Once you leave a Hangout, you'd better hope someone's nice enough to let you return.

Once you leave a Hangout, you’d better hope someone’s nice enough to let you return.

As you converse in a Hangout the app will keep a history of the conversation, allowing you to go back and reread all of your chats. While more indicative of the service than this app, Hangouts does a good job of making itself accessible across multiple platforms, meaning you can start a conversation on the Google+ website and instantly jump back in when you transfer to your iPhone. However, Facebook Messenger not only matches this ability, it offers more platform options for users (including a Windows desktop app).

Video Calls

Before the release of Hangouts, the term was synonymous with video calls on Google+. While video calls can be a one-on-one affair, you can add up to ten people in a single video call. Group video calls are available on Skype, but you’ll pay for the privilege. I found video calls to be quite serviceable, but the video was at a slightly lower quality than Facetime.

You can turn off your camera and have an audio only conversation.

You can turn off your camera and have an audio only conversation.

Showing Its Youth

While I enjoy many aspects of Hangouts, the app is young and has a number of issues that Google needs to address. For starters, links aren’t active when they’ve been submitted via the app — but are when entered from the Google+ website — and you can’t select and copy individual lines of text. In my experience, the app hardly remembered where I left off in a conversation when I returned at a later time, usually taking me to an earlier point within the conversation that I already read. More often than not, I had to manually refresh the app to see new messages from other participants.

It's easy to remember the short links, but it's incredibly tedious to deal with non-active links that are much longer.

It’s easy to remember the short links, but it’s incredibly tedious to deal with non-active links that are much longer.

I have Hangouts installed on both my iPhone and iPad, and notification badges do not display for either. Colleagues of mine informed me that badges do display for them, but do not disappear when they open the app. This could be an issue with a Hangouts feature that allows users to get notifications a single time and removes them from other devices when an alert is seen. Along the same lines, Notification Center on both my devices are constantly filled with Hangouts notifications and can only be removed manually.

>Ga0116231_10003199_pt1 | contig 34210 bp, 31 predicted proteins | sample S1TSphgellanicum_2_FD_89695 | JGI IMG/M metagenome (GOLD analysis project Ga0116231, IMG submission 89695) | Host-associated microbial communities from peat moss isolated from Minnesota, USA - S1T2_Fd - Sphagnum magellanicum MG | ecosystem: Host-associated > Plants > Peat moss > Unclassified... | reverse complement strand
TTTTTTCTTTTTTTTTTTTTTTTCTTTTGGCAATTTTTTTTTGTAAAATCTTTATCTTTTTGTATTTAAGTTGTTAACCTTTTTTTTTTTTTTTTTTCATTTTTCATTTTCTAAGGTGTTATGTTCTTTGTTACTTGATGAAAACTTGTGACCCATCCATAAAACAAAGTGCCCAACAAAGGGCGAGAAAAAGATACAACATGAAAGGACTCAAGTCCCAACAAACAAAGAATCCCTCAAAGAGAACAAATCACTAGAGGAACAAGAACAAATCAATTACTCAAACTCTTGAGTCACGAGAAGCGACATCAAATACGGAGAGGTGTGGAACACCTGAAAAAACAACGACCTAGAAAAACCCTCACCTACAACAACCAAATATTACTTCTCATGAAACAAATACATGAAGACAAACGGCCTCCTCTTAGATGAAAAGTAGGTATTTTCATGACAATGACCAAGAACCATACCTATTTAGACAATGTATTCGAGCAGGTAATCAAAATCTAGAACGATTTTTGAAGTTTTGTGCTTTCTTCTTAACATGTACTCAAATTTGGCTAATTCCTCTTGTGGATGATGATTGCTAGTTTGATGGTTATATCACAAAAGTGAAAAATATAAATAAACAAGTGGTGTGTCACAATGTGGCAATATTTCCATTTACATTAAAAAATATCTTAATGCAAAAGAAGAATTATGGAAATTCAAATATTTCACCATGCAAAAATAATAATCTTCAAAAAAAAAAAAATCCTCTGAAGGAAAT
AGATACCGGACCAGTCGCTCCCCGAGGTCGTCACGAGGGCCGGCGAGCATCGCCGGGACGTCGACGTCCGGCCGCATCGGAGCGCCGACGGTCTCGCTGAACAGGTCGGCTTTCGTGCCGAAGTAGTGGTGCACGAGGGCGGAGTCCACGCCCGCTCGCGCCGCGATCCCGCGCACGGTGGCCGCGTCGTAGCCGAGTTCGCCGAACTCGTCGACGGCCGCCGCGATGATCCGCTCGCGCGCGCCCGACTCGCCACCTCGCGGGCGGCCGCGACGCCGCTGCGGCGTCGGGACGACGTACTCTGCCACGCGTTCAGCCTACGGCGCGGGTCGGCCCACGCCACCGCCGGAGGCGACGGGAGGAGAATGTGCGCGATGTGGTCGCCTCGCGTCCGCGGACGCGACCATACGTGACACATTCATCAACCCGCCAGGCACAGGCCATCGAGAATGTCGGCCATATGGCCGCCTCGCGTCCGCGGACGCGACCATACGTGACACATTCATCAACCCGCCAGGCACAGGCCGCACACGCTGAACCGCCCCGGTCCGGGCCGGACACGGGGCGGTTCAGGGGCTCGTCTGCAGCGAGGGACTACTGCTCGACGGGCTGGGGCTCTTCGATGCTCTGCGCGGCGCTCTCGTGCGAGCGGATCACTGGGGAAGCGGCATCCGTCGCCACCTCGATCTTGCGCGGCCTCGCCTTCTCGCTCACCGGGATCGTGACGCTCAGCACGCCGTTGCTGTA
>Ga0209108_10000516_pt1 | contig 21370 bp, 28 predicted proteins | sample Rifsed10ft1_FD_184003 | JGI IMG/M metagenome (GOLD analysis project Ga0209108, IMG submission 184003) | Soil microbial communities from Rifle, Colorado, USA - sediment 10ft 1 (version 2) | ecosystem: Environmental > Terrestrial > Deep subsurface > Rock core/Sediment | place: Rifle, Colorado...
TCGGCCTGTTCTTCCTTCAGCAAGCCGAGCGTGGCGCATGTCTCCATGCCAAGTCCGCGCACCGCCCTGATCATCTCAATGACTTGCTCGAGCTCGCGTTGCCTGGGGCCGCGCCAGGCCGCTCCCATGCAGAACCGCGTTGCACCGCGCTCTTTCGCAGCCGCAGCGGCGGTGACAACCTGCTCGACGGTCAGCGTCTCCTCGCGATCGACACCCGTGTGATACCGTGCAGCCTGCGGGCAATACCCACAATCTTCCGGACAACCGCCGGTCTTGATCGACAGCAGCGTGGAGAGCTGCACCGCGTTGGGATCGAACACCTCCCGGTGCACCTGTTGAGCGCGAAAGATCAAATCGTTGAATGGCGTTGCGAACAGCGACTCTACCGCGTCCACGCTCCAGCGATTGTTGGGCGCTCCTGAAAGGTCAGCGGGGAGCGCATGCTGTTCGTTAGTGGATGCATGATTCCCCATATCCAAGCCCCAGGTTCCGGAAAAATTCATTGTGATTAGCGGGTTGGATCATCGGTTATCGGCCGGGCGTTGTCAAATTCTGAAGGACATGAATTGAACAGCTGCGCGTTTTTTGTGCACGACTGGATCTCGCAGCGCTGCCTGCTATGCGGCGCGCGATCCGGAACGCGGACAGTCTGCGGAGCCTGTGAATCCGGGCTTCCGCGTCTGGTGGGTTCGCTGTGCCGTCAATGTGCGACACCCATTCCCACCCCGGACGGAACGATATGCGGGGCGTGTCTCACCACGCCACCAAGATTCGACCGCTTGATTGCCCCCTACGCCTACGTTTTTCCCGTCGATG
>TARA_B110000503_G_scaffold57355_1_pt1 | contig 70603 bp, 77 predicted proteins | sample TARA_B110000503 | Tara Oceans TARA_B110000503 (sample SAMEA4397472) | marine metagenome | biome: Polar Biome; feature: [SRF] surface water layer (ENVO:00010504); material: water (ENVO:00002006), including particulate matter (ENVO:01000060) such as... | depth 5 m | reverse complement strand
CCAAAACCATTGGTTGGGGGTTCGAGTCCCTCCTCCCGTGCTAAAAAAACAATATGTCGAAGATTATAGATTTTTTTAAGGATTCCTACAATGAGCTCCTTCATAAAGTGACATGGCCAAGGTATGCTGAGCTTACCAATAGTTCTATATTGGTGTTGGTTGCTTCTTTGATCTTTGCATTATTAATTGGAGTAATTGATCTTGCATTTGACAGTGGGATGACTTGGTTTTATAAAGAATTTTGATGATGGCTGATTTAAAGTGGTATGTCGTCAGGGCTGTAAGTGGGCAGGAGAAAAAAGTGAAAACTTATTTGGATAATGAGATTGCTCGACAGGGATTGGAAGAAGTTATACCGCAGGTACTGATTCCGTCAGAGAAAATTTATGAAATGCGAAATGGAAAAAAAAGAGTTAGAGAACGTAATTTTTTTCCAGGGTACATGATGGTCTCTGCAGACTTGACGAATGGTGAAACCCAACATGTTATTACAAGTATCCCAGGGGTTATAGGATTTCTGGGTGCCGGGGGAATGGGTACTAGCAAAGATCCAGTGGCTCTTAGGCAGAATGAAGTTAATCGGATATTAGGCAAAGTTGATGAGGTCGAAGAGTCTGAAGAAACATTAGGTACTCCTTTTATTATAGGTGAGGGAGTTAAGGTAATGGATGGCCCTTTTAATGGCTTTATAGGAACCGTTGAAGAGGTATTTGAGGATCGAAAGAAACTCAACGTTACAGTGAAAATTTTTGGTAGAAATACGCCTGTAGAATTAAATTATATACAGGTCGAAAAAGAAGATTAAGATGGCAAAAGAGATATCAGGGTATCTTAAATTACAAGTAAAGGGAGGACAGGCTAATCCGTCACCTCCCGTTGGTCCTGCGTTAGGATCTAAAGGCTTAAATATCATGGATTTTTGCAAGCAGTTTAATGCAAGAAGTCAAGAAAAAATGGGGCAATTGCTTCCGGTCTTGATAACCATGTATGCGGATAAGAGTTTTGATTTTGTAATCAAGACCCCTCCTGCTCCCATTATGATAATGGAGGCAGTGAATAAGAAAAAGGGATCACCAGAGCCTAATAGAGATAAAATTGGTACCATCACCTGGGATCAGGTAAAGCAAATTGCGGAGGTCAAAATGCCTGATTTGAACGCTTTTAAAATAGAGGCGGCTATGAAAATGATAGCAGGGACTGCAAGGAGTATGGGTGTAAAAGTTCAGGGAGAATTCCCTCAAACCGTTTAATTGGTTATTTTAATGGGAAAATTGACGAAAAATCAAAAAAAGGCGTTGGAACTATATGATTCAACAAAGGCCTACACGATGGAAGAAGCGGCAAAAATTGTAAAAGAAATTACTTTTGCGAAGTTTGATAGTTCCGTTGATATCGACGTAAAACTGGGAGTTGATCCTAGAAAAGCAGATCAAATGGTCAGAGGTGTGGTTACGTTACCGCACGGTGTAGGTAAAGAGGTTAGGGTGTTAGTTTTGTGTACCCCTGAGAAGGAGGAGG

I found it nearly impossible at times to know if I'd missed anything in a Hangout.

I found it nearly impossible at times to know if I’d missed anything in a Hangout.

While not bugs, there are a few flaws that I’d like to see addressed in future updates. First, the text box for typing a message only fits two lines of text, which is very annoying when typing a longer message. Second, when you’re in the app a notification sound won’t chime when someone else posts a new message, making it difficult to participate in a chat while multi-tasking. Finally, the app lacks a visual cue when scrolling through a conversation, such a scrollbar, which in turn makes it problematic to know where you’re at in the Hangout.

Entering multiple lines of text in a Google+ Hangout expands the text box, which would be very handy in this app.

Entering multiple lines of text in a Google+ Hangout expands the text box, which would be very handy in this app.

The Bottom Line

While Hangouts will not become my de facto means of communicating with friends and family, the landscape of chat services is so fragmented that no app can accomplish such a feat. With my close friends and family, I’ll nearly always stick with iMessage/texting and/or Facebook because that’s what they’re used to and understand. I also make use of direct messages in Twitter because it’s my favorite social network.

Whether or not Hangouts works for you doesn’t necessarily depend on the quality of the app, which is pretty good for it’s initial release, as much as it depends on if you know anyone that also wishes to use the service. Luckily, I know some members of the AppStorm crew that have made it a place for us to chat about a number of topics, granting me the opportunity to experience whatever Google has planned for Hangouts’ future.


Communicate with your Google+ friends via video and/or messaging.